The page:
As Americans, we have a duty to provide our nation's heroes with the care and resources they need. Health care reform provides an historic opportunity to find new, collaborative approaches that could better serve them.
There's nothing more important than knowing that our families are healthy and happy. And after spending so much time with military families and hearing your stories of service and sacrifice for our country, I know that that's your priority as well.
In the military, fighter jets fly in formation, with the lead aircraft ahead and a backup plane off the right wing and behind. The wingman protects the lead pilot, watching his back. Each of us must be a wingman to the Veterans, service members and military families in our lives.
For many years, the prevailing culture among first responders, and members of the military and Veterans, has been stoicism. Whatever it was you'd gone through you'd better deal with quietly, deal with it alone and get back to work.
Sometimes, something as simple as talking to a Veteran can help them open the door and rediscover what matters most in their life. Whether the Veteran you know has just returned home, or they served years ago, you can be there to support them and help them remember what matters.
Aiding our men and women in uniform has always been integral to the American Red Cross' mission. Today, the American Red Cross' professional, compassionate team staffs an Emergency Communications Center dedicated to the military community.
While most military deaths are traumatic and violent in nature, suicide poses special issues that the parents, spouses, children, siblings and other family members must grapple with. It's extremely important that we get these families into bereavement care and support following a death.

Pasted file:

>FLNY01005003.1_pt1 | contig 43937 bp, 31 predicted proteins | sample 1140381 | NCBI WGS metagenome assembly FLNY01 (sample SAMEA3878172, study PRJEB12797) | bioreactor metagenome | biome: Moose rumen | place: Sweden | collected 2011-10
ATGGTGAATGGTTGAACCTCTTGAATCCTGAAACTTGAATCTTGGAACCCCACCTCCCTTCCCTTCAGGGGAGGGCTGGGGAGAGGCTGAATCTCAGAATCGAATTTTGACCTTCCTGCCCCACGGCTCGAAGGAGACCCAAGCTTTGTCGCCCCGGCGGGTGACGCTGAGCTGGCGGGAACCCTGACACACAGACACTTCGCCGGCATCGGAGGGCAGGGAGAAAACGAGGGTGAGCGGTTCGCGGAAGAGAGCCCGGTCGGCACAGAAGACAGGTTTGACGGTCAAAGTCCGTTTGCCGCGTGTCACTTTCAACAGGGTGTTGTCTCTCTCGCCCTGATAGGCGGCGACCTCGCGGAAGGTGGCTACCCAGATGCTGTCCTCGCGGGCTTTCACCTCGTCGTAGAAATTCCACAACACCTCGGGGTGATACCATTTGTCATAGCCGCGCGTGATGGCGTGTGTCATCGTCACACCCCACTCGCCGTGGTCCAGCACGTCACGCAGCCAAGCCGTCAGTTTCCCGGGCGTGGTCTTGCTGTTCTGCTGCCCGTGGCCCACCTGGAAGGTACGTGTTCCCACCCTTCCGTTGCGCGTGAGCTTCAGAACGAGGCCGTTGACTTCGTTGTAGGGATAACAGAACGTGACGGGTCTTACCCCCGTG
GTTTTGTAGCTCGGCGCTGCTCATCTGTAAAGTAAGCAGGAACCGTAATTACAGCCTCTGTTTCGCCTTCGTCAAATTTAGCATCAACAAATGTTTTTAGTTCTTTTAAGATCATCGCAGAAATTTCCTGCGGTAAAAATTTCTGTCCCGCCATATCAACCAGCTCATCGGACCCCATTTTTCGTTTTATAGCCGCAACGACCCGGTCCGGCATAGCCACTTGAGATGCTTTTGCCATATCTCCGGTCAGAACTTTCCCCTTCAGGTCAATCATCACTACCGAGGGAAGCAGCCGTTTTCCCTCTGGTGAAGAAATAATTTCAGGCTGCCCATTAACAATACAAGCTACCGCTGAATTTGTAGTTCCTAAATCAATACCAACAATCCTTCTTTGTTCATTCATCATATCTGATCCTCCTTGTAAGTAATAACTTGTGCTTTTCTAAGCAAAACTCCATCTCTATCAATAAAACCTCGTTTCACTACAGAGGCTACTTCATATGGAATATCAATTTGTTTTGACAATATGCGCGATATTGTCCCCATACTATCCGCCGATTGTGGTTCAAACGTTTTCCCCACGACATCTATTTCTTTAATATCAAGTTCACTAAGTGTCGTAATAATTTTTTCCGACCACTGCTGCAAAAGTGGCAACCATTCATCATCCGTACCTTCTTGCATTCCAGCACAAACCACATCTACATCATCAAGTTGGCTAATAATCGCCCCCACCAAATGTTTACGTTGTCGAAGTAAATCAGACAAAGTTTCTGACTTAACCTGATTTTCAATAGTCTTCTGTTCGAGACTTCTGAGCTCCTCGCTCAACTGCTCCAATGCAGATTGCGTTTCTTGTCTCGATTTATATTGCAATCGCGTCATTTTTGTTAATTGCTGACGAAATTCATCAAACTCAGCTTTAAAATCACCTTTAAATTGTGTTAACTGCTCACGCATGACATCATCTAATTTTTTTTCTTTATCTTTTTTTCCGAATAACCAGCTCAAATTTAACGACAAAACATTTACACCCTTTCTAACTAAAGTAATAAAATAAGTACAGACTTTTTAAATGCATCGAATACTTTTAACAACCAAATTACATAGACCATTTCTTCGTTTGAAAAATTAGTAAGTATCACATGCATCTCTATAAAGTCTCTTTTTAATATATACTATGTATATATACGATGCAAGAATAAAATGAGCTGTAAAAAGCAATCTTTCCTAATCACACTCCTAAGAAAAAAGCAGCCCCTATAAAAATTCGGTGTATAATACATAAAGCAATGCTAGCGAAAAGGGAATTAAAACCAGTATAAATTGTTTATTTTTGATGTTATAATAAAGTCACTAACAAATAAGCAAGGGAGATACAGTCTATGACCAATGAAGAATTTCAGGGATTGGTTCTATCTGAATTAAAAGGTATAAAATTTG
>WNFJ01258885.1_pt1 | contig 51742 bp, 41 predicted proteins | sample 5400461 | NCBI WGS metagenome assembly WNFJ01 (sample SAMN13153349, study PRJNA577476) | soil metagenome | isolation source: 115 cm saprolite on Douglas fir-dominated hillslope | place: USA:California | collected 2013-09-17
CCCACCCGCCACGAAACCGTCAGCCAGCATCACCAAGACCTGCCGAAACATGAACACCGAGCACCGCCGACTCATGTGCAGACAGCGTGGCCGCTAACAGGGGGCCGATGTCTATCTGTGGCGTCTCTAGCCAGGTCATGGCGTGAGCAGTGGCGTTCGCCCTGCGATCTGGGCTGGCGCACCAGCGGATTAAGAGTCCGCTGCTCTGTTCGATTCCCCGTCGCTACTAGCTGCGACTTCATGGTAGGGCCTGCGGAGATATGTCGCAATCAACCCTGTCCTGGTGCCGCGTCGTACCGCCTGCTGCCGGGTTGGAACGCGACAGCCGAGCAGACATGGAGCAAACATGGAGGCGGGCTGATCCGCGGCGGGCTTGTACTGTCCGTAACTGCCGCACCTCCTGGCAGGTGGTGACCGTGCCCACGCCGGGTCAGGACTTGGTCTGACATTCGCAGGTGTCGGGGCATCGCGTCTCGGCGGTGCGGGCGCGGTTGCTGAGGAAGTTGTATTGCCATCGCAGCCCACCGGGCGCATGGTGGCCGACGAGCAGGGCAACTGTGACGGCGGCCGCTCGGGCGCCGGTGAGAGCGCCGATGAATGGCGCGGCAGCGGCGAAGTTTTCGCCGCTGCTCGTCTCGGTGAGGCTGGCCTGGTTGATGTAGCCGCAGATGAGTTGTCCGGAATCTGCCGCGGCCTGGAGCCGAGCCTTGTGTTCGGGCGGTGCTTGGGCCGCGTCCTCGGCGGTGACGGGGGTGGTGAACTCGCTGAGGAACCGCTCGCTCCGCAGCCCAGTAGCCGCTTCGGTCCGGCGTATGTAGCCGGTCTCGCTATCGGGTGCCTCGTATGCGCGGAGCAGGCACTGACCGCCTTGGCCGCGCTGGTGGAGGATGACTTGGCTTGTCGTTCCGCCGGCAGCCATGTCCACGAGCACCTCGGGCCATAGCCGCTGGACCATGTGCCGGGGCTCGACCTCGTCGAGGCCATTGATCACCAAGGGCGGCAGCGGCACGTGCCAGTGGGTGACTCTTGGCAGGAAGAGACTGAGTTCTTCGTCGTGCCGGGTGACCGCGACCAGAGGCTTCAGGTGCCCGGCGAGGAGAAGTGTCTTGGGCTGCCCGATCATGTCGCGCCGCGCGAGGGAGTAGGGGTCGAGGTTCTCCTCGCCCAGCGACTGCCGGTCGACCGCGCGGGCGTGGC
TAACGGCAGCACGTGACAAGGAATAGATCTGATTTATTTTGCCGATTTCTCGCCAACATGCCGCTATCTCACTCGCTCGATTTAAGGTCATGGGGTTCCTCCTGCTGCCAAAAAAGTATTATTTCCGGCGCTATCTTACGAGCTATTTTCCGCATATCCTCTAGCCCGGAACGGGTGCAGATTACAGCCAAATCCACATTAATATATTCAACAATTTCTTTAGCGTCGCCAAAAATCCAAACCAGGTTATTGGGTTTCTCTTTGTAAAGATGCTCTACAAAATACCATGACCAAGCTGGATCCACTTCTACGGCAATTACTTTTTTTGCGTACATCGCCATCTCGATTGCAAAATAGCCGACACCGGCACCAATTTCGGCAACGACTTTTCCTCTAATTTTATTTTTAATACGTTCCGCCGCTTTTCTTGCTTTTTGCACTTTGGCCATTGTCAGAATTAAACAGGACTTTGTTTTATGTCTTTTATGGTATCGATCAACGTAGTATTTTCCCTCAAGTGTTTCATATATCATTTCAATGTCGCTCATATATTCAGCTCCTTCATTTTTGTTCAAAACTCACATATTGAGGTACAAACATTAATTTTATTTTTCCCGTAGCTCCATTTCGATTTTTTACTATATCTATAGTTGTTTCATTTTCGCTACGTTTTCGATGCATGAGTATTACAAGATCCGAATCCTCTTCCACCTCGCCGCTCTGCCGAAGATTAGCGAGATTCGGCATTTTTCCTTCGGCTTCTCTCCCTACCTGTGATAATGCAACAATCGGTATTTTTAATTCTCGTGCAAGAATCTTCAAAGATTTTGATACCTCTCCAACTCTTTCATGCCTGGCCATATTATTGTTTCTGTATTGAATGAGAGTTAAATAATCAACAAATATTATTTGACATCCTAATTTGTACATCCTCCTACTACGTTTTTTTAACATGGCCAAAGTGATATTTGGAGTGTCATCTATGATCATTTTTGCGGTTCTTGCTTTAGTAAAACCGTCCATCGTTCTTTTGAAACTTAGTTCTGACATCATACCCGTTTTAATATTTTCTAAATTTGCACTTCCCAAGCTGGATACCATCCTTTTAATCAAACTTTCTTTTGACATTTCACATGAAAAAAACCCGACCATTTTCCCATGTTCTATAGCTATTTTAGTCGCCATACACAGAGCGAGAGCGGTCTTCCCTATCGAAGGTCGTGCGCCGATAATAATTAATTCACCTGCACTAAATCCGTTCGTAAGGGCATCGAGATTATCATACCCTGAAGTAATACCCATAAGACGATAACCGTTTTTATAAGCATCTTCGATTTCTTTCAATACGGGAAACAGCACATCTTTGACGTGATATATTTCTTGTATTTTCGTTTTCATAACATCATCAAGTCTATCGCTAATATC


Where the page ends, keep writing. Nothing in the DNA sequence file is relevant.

I learned of extreme poverty and violence "over there" in the Army. When I came home I saw it in my own country. I continue to ask myself, how can we spend trillions to kill human beings and next to nothing on healing them? I joined the military to make the world a better place. Not destroy it.
It was a remarkable transformation to witness, and I have had the pleasure of seeing this kind of magic happen again and again because of Jake and the work he has done tirelessly, with much help, for the next group of returning Veterans who come and give us what is literally a last chance at saving their lives, in Malibu.
I serve as a noncommissioned officer in the Army Reserve, and during a drill weekend last year, I led a discussion with Soldiers on mental health. It was not an easy talk. Service members are expected to embody strength and toughness.
When we bring religious groups into the circle of resources available to those who serve, we can better support Guardsmen and women spread across the state, some of whom live hours from the nearest U.S. Department of Veterans Affairs (VA) or U.S. Department of Defense (DoD) facility.
While SSG Montgomery's story is not unique, it does paint an all too common picture within the ranks of the US Army. A Soldier commits suicide, and the survivors are left with countless questions. Questions that will probably never get answered.
It's incumbent on all of us to get involved and support our soldiers whether or not we agree with our country's military actions, whether or not we have service members in our own families. We must demand answers and options.
If we are to achieve our goals, we must all work together to help veterans receive the benefits and compassion they have earned at every level of government and society.
We owe it this generation of veterans to recognize the neurological and psychiatric effects of mefloquine neurotoxicity alongside PTSD and TBI for what they are: the third signature injury of modern war.
Addressing the "underlying disorders" alone won't necessarily work to prevent people from dying by suicide.